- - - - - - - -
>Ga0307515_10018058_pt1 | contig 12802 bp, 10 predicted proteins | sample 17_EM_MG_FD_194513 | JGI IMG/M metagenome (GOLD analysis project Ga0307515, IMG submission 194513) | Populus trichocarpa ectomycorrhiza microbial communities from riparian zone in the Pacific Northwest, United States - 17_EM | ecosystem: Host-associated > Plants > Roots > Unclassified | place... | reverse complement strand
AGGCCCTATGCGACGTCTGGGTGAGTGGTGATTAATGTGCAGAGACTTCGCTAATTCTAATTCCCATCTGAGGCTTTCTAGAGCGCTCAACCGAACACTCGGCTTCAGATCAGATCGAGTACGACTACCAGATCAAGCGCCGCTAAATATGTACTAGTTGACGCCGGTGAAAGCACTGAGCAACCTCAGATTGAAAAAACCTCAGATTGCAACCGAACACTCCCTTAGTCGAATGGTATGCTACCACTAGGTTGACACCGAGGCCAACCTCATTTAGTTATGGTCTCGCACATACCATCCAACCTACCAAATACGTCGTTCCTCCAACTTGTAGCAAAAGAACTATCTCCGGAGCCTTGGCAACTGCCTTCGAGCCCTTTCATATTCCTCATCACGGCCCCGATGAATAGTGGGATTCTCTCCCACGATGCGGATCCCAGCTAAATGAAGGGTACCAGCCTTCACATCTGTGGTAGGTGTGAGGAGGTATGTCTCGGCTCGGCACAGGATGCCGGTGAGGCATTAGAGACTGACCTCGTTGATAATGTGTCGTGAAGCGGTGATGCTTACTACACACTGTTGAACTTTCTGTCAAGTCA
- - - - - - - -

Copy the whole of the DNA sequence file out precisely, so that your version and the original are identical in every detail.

>Ga0307515_10018058_pt1 | contig 12802 bp, 10 predicted proteins | sample 17_EM_MG_FD_194513 | JGI IMG/M metagenome (GOLD analysis project Ga0307515, IMG submission 194513) | Populus trichocarpa ectomycorrhiza microbial communities from riparian zone in the Pacific Northwest, United States - 17_EM | ecosystem: Host-associated > Plants > Roots > Unclassified | place... | reverse complement strand
AGGCCCTATGCGACGTCTGGGTGAGTGGTGATTAATGTGCAGAGACTTCGCTAATTCTAATTCCCATCTGAGGCTTTCTAGAGCGCTCAACCGAACACTCGGCTTCAGATCAGATCGAGTACGACTACCAGATCAAGCGCCGCTAAATATGTACTAGTTGACGCCGGTGAAAGCACTGAGCAACCTCAGATTGAAAAAACCTCAGATTGCAACCGAACACTCCCTTAGTCGAATGGTATGCTACCACTAGGTTGACACCGAGGCCAACCTCATTTAGTTATGGTCTCGCACATACCATCCAACCTACCAAATACGTCGTTCCTCCAACTTGTAGCAAAAGAACTATCTCCGGAGCCTTGGCAACTGCCTTCGAGCCCTTTCATATTCCTCATCACGGCCCCGATGAATAGTGGGATTCTCTCCCACGATGCGGATCCCAGCTAAATGAAGGGTACCAGCCTTCACATCTGTGGTAGGTGTGAGGAGGTATGTCTCGGCTCGGCACAGGATGCCGGTGAGGCATTAGAGACTGACCTCGTTGATAATGTGTCGTGAAGCGGTGATGCTTACTACACACTGTTGAACTTTCTGTCAAGTCA